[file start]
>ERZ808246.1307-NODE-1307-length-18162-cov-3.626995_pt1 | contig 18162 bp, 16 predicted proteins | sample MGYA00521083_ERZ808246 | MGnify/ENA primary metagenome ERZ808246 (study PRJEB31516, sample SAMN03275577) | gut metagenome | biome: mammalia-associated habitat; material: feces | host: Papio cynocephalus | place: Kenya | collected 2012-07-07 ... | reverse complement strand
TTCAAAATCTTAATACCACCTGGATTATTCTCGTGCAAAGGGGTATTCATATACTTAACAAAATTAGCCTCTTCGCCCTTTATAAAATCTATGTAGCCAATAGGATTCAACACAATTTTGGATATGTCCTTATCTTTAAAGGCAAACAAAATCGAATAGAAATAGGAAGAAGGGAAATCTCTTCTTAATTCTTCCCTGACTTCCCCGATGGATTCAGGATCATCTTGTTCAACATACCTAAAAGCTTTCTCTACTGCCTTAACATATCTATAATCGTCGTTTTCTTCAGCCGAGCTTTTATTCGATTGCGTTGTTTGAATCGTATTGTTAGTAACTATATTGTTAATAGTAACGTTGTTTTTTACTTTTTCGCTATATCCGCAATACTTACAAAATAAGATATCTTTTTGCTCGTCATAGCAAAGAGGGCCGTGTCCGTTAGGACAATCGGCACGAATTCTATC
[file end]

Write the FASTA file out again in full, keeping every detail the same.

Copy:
>ERZ808246.1307-NODE-1307-length-18162-cov-3.626995_pt1 | contig 18162 bp, 16 predicted proteins | sample MGYA00521083_ERZ808246 | MGnify/ENA primary metagenome ERZ808246 (study PRJEB31516, sample SAMN03275577) | gut metagenome | biome: mammalia-associated habitat; material: feces | host: Papio cynocephalus | place: Kenya | collected 2012-07-07 ... | reverse complement strand
TTCAAAATCTTAATACCACCTGGATTATTCTCGTGCAAAGGGGTATTCATATACTTAACAAAATTAGCCTCTTCGCCCTTTATAAAATCTATGTAGCCAATAGGATTCAACACAATTTTGGATATGTCCTTATCTTTAAAGGCAAACAAAATCGAATAGAAATAGGAAGAAGGGAAATCTCTTCTTAATTCTTCCCTGACTTCCCCGATGGATTCAGGATCATCTTGTTCAACATACCTAAAAGCTTTCTCTACTGCCTTAACATATCTATAATCGTCGTTTTCTTCAGCCGAGCTTTTATTCGATTGCGTTGTTTGAATCGTATTGTTAGTAACTATATTGTTAATAGTAACGTTGTTTTTTACTTTTTCGCTATATCCGCAATACTTACAAAATAAGATATCTTTTTGCTCGTCATAGCAAAGAGGGCCGTGTCCGTTAGGACAATCGGCACGAATTCTATC